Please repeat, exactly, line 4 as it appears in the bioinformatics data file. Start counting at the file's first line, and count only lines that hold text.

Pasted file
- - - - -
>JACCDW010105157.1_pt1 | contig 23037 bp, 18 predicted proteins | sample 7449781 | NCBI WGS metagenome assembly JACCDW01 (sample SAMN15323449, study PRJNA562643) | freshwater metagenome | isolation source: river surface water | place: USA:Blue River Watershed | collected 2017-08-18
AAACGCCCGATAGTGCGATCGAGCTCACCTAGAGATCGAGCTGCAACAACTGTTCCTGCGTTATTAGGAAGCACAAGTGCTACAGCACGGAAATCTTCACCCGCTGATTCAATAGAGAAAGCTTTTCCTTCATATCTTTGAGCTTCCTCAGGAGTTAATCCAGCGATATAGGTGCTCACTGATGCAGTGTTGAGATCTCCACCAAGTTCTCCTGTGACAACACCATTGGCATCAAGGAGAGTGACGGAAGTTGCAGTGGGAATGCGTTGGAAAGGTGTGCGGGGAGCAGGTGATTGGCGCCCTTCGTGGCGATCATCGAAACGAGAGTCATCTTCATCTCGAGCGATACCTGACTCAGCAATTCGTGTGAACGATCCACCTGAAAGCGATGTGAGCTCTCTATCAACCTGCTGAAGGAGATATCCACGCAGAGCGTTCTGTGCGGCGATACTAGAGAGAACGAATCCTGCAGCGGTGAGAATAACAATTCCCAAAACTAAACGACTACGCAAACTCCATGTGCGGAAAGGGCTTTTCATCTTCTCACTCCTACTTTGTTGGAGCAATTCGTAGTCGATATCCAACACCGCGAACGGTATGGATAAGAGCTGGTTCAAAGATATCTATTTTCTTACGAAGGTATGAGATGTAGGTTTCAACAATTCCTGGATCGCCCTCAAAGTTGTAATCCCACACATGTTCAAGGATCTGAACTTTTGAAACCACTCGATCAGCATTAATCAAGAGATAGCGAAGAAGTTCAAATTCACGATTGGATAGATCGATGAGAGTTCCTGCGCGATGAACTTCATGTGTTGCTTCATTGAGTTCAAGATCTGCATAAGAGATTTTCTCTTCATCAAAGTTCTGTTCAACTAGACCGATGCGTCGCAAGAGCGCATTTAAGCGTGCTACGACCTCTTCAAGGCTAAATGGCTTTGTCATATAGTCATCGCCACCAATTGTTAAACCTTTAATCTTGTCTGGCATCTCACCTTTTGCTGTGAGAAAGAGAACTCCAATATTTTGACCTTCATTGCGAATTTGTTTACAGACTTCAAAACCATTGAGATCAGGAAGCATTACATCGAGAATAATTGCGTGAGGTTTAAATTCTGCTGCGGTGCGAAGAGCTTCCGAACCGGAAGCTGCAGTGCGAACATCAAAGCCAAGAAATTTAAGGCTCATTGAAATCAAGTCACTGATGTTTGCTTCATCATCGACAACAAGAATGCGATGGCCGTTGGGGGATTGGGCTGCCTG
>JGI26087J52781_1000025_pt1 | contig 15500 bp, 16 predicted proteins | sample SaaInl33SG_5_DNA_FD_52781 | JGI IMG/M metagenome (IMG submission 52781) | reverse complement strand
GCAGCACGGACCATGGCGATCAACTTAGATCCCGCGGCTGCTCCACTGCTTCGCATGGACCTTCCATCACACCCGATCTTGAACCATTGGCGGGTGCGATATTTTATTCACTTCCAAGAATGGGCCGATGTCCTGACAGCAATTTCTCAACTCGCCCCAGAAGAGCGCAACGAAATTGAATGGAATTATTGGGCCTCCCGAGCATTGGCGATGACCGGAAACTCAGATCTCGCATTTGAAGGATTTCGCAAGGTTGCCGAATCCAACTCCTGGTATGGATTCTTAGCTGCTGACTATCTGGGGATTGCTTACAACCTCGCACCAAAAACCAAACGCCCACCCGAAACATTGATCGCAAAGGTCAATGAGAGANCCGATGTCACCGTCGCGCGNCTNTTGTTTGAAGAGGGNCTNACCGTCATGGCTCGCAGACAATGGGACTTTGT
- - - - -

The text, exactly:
GCAGCACGGACCATGGCGATCAACTTAGATCCCGCGGCTGCTCCACTGCTTCGCATGGACCTTCCATCACACCCGATCTTGAACCATTGGCGGGTGCGATATTTTATTCACTTCCAAGAATGGGCCGATGTCCTGACAGCAATTTCTCAACTCGCCCCAGAAGAGCGCAACGAAATTGAATGGAATTATTGGGCCTCCCGAGCATTGGCGATGACCGGAAACTCAGATCTCGCATTTGAAGGATTTCGCAAGGTTGCCGAATCCAACTCCTGGTATGGATTCTTAGCTGCTGACTATCTGGGGATTGCTTACAACCTCGCACCAAAAACCAAACGCCCACCCGAAACATTGATCGCAAAGGTCAATGAGAGANCCGATGTCACCGTCGCGCGNCTNTTGTTTGAAGAGGGNCTNACCGTCATGGCTCGCAGACAATGGGACTTTGT